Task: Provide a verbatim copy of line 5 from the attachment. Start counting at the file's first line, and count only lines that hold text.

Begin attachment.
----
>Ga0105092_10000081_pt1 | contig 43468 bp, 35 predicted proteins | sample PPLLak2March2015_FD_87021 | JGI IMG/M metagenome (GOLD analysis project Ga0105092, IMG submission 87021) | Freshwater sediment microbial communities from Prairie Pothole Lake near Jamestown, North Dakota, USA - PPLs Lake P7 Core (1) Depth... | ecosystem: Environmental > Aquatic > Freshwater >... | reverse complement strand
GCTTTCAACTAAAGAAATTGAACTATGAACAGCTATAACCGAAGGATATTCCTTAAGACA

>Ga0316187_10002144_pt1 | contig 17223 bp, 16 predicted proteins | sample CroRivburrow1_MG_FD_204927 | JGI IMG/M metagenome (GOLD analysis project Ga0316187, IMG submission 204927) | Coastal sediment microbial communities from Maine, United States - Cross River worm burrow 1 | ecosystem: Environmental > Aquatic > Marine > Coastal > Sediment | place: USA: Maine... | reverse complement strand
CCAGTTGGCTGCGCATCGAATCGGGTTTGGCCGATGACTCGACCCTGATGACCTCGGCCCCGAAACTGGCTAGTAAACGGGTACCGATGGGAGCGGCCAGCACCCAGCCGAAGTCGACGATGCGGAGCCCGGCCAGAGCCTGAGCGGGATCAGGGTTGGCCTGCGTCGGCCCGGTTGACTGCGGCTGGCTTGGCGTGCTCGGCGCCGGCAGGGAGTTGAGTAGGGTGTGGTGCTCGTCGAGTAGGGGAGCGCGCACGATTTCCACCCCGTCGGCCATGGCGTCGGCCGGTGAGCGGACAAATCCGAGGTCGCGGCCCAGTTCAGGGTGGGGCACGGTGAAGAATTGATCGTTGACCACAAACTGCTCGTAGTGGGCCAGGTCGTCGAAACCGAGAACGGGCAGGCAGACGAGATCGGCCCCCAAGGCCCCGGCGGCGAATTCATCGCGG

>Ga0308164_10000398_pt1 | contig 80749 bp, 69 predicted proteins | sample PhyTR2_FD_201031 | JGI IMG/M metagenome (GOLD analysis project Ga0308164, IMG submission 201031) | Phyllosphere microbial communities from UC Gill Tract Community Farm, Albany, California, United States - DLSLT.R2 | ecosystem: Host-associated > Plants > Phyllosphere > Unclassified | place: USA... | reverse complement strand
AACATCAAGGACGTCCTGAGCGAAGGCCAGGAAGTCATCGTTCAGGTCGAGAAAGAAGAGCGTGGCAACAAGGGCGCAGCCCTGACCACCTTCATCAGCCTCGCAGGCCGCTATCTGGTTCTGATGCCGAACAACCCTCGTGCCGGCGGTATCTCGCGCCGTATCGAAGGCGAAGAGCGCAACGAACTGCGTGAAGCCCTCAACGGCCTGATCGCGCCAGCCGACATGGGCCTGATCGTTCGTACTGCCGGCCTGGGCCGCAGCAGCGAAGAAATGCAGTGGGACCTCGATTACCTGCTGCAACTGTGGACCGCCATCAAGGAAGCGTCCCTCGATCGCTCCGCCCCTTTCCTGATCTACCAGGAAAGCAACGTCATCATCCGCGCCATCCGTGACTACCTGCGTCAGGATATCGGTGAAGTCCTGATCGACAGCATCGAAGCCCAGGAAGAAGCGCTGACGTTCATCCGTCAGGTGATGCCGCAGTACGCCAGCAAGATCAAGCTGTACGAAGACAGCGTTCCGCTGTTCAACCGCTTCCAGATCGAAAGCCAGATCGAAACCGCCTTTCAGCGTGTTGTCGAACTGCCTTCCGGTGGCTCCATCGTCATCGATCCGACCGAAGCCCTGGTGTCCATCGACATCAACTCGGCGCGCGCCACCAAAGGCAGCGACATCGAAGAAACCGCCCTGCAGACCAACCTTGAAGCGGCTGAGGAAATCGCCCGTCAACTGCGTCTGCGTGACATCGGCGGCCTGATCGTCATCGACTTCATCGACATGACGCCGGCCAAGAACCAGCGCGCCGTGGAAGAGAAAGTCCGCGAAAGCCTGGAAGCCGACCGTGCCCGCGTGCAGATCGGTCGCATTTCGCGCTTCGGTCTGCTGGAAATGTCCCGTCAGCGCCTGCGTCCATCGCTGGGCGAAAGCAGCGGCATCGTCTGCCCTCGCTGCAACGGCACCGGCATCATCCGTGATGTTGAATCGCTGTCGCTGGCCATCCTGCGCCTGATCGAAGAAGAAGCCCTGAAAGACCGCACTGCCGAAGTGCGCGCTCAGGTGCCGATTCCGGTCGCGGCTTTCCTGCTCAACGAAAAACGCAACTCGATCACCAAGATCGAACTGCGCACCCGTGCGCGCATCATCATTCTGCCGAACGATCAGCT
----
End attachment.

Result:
>Ga0308164_10000398_pt1 | contig 80749 bp, 69 predicted proteins | sample PhyTR2_FD_201031 | JGI IMG/M metagenome (GOLD analysis project Ga0308164, IMG submission 201031) | Phyllosphere microbial communities from UC Gill Tract Community Farm, Albany, California, United States - DLSLT.R2 | ecosystem: Host-associated > Plants > Phyllosphere > Unclassified | place: USA... | reverse complement strand